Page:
In the mid-18th century Peter Lord, landlord of the Artichoke Tavern, made several improvements to his establishment. These included the opening of a Long Room which he advertised as 'a fine place for seeing the ships launched.' A later painting by Charles Napier Henry [above] shows the sort of view that could be enjoyed from the tavern. For hundreds of years the Blackwall Yard was the centre of considerable ship building and ship repair work and many notable vessels were launched from here. Some of these ships were commissioned by Samuel Pepys when the yard was operated by the shipwright Sir Henry Johnson.
Competing for trade with The Plough, the Artichoke Tavern remained a popular establishment during the time of Dickens and a small army of staff were required to keep the place ticking over. It became a Charrington's house until acquired by the Metropolitan Board of Works in 1888. The building was subsequently demolished for the construction of the Blackwall Tunnel.
Our journey along the Thames Path was only a few hundred metres as the Radisson Blu Hotel and the new Reuters Building have fenced it off. The latter was erected on the partially filled-in Upper Graving Dock, the last of the Blackwall Yard complex to close in 1989. I realise that things move on and the landscape has to be re-used but it is hard to get any sense of the considerable maritime history of Blackwall Yard when every fragment has been removed. Other dockyard sites around the UK tend to preserve the odd relic which helps people comprehend its timeline or sense of history.
Well, being as we were having to go around the new Reuters Building, we thought it would be good to have more fun with the Prime Meridian. So, we pedalled towards the East India Station on the Docklands Light Railway. Cycle underneath the railway and the Prime Meridian can be seen on Tower 1 of the Elektron Building. A metal strip within the cladding runs all the way up the tower and down the other side. However, it is not exactly on the Prime Meridian as the laser beam projected during the night from the Royal Observatory misses the building by some centimetres!
We returned to the river along the Thames Path and Meridian Walk that leads to a compass point. This is where the Brunswick Hotel stood next to the Brunswick Stairs. I know this because the building, according to a newspaper article date 1930, was situated on the Prime Meridian and a mark to indicate this was cut on the parapet under the direction of the Astronomer Royal. The Brunswick Hotel was another of the 'whitebait taverns' favoured by the likes of Dickens. It was erected in the early 1830s and tenanted by Samuel Lovegrove, the aforementioned entrepreneur who operated the West India Docks Tavern in Cold Harbour. The man who started his career as a waiter in the Horn Tavern in the City of London, became well-known as a tavern and coffee-house keeper. Samuel Lovegrove aimed the Brunswick Hotel at affluent patrons and fitted up the building in style. Long after his death, the fortunes of the hotel declined. Indeed, the whitebait trend went out of fashion. The business closed in 1873 and the building served as an emigrants' depot for the New Zealand Government. It was from here that many sailed for a new life on the other side of the world. In the Edwardian period the former hotel was used as children's convalescent home before conversion into a barracks during the First World War. The building was demolished in 1930.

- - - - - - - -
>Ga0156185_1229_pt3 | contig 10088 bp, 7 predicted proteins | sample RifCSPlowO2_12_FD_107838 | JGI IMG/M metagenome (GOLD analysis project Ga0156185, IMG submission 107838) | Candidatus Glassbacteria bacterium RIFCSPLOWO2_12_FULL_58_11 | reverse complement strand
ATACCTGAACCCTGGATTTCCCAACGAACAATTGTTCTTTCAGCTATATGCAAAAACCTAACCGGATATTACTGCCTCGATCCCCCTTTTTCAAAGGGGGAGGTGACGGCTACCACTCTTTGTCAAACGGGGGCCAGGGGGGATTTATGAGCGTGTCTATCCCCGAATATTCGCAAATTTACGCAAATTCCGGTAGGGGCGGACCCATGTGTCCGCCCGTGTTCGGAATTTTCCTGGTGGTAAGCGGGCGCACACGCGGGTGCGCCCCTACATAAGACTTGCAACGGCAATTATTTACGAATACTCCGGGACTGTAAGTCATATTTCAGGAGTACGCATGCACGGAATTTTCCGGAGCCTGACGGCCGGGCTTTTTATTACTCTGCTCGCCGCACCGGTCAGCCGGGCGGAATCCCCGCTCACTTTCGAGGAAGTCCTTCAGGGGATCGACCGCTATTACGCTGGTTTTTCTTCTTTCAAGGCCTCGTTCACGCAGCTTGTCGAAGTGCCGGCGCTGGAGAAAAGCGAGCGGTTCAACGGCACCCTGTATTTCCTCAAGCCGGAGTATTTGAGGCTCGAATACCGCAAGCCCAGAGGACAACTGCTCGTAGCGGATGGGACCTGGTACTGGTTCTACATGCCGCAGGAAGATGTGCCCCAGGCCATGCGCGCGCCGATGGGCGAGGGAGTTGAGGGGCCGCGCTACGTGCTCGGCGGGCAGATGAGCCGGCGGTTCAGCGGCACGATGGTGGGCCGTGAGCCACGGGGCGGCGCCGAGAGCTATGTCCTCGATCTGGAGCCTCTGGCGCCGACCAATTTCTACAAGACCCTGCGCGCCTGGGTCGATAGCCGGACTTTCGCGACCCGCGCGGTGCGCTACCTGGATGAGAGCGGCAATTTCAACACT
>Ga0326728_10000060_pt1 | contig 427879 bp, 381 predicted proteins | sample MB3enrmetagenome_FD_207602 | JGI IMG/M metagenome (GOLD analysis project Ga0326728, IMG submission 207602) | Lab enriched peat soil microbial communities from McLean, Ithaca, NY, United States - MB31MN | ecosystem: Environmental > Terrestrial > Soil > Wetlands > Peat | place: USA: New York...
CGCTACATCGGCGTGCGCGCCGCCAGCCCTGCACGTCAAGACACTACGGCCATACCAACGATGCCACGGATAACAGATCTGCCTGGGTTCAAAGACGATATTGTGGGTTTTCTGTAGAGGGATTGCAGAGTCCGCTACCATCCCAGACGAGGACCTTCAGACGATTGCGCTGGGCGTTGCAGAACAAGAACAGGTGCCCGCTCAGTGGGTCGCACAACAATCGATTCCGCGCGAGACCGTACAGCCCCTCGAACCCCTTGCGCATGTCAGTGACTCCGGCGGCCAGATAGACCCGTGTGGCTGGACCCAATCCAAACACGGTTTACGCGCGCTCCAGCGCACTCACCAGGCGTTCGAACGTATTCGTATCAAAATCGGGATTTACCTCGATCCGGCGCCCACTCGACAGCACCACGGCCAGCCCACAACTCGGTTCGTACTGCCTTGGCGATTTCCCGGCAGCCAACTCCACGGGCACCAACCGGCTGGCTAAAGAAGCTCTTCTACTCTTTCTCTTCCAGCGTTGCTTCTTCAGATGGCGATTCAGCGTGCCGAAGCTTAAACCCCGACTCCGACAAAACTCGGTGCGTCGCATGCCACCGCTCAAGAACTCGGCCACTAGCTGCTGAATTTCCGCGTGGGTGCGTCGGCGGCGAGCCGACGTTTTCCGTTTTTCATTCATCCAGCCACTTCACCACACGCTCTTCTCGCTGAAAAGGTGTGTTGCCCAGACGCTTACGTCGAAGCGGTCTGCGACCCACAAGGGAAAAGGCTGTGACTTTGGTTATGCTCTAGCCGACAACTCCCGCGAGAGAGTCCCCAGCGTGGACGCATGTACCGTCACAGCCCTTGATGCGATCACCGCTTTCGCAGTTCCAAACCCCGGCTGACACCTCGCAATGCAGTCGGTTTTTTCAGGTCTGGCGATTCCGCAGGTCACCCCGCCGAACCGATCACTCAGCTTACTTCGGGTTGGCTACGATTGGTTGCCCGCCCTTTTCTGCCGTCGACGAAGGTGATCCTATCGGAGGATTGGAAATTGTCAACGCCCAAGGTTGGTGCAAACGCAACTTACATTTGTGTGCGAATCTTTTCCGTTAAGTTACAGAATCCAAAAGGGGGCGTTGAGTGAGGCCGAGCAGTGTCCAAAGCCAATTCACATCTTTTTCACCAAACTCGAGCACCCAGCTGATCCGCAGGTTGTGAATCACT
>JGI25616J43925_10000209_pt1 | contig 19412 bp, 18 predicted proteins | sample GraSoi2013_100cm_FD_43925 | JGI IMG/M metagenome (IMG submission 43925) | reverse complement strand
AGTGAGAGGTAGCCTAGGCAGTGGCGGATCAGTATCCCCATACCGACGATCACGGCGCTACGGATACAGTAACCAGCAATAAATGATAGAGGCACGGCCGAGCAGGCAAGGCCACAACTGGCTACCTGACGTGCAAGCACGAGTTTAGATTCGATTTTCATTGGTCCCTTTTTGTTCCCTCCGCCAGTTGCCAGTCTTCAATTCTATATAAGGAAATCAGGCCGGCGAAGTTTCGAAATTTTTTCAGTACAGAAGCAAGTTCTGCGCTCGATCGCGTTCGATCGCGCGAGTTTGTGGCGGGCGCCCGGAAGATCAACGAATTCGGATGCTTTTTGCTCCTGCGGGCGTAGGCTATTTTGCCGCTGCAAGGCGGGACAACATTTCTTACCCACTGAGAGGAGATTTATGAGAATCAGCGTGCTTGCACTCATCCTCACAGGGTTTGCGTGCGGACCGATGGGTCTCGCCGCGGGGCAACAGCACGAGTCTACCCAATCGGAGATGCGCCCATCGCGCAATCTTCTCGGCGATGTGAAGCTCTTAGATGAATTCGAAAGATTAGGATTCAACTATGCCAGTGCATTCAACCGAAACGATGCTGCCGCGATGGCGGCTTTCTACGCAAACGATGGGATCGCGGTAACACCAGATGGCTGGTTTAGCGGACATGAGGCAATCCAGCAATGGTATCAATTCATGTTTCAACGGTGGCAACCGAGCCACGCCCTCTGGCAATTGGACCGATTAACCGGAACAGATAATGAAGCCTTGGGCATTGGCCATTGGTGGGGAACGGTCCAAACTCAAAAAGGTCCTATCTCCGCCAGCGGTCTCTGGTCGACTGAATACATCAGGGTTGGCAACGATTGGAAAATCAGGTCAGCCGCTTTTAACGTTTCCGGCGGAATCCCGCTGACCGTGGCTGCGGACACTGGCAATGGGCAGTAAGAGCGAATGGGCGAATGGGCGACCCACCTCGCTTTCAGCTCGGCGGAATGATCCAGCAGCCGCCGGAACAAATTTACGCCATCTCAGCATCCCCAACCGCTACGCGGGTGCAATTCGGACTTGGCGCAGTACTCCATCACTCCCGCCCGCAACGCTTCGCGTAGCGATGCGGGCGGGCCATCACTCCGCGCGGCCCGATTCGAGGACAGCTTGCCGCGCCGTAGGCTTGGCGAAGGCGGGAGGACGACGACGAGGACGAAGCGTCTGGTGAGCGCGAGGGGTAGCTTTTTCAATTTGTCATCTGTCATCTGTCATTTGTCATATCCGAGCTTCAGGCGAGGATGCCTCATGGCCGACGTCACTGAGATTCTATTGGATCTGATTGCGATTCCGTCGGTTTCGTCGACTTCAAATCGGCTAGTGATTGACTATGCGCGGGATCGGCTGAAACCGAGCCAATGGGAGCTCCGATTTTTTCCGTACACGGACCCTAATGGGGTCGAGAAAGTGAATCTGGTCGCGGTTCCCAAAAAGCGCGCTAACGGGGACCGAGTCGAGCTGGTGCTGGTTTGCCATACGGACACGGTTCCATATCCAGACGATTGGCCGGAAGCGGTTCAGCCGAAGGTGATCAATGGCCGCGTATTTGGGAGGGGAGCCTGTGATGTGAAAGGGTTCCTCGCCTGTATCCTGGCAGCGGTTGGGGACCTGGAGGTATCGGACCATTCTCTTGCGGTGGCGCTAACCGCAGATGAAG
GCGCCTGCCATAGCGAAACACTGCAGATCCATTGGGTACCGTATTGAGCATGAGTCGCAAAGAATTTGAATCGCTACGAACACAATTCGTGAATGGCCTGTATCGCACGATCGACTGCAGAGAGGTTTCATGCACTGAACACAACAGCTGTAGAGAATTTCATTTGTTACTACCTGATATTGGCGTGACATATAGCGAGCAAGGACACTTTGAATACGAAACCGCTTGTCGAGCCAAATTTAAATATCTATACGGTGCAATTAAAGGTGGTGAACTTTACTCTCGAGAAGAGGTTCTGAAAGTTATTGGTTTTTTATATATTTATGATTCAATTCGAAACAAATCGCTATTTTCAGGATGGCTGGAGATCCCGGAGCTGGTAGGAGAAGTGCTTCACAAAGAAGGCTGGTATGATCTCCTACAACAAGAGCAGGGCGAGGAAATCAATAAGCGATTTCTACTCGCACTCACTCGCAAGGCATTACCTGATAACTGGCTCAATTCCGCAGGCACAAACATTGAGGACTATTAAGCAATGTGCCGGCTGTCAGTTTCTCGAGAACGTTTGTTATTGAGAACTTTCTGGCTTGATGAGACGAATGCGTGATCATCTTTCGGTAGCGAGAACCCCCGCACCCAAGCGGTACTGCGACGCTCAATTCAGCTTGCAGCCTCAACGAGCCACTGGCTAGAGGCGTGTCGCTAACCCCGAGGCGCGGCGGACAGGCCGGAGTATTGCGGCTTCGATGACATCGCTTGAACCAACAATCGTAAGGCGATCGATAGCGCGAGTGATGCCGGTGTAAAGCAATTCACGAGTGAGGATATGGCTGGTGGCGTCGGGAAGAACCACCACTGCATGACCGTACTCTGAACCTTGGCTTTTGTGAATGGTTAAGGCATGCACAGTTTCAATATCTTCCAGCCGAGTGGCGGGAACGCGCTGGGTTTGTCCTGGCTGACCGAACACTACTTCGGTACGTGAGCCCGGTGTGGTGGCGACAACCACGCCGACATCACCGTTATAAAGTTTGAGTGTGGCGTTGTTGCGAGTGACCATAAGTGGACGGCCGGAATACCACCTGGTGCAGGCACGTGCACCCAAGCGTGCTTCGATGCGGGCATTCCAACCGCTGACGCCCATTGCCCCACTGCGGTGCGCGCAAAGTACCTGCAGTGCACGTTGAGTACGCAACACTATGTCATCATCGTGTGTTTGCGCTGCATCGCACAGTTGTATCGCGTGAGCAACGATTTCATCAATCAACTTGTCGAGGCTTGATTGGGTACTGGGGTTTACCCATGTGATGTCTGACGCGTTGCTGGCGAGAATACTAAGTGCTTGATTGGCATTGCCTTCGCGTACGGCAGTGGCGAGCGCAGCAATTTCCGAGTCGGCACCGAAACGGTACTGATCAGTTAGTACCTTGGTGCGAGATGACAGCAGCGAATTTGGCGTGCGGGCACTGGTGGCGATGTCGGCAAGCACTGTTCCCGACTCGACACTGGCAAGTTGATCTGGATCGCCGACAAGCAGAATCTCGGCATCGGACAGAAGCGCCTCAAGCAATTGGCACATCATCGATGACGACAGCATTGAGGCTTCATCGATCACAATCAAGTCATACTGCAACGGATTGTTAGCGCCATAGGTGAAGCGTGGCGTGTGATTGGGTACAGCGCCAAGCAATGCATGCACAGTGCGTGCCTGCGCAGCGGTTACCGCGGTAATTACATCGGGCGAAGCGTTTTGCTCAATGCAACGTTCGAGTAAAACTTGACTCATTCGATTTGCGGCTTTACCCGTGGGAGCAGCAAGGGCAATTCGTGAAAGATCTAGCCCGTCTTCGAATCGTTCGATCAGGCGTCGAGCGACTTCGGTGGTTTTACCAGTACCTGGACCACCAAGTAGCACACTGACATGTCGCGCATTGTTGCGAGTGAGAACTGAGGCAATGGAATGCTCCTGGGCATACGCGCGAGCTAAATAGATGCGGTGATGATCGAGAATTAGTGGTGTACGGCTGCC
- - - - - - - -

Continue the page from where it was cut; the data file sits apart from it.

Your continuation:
The site of the Brunswick Hotel formed part of the land used to construct the Brunswick Wharf Power Station, a landmark structure from 1947 to 1989. The power station was built on the site of the East India Export Dock in stages between 1946 and 1956. The remainder of the dock was in-filled and later developed. The entrance basin remains as a wildlife refuge and we headed towards it along the Thames Path.
The Thames Path follows what was formerly Brunswick Wharf and Brunswick Pier, the latter being in front of the London and Blackwall Railway Terminus. All traces of this have gone but, hang on folks, there is a pub story here involving the restored Virginia Settlers Memorial which stands on the opposite side of the river from the O2 Arena. Unveiled in 1928, the original memorial plaque, commemorating the voyage of three ships that left near this spot in 1606 to create the first permanent English settlement in North America, was mounted on the wall of an old public house called the Railway Tavern. The building seen to the right of the above photograph is roughly where the Railway Tavern stood.